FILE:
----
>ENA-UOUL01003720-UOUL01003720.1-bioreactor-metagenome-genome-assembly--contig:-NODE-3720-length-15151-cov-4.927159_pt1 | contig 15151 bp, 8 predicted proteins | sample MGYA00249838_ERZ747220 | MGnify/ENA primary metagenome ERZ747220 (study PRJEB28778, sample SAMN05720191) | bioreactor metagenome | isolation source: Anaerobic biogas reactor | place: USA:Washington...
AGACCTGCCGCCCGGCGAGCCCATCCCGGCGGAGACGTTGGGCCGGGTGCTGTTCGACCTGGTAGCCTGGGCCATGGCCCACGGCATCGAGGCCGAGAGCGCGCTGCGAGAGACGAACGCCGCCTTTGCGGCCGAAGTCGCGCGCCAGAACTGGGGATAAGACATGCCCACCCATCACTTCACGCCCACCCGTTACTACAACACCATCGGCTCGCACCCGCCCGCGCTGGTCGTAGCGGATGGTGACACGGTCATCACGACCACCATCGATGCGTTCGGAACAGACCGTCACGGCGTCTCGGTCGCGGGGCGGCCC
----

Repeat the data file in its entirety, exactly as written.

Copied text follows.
>ENA-UOUL01003720-UOUL01003720.1-bioreactor-metagenome-genome-assembly--contig:-NODE-3720-length-15151-cov-4.927159_pt1 | contig 15151 bp, 8 predicted proteins | sample MGYA00249838_ERZ747220 | MGnify/ENA primary metagenome ERZ747220 (study PRJEB28778, sample SAMN05720191) | bioreactor metagenome | isolation source: Anaerobic biogas reactor | place: USA:Washington...
AGACCTGCCGCCCGGCGAGCCCATCCCGGCGGAGACGTTGGGCCGGGTGCTGTTCGACCTGGTAGCCTGGGCCATGGCCCACGGCATCGAGGCCGAGAGCGCGCTGCGAGAGACGAACGCCGCCTTTGCGGCCGAAGTCGCGCGCCAGAACTGGGGATAAGACATGCCCACCCATCACTTCACGCCCACCCGTTACTACAACACCATCGGCTCGCACCCGCCCGCGCTGGTCGTAGCGGATGGTGACACGGTCATCACGACCACCATCGATGCGTTCGGAACAGACCGTCACGGCGTCTCGGTCGCGGGGCGGCCC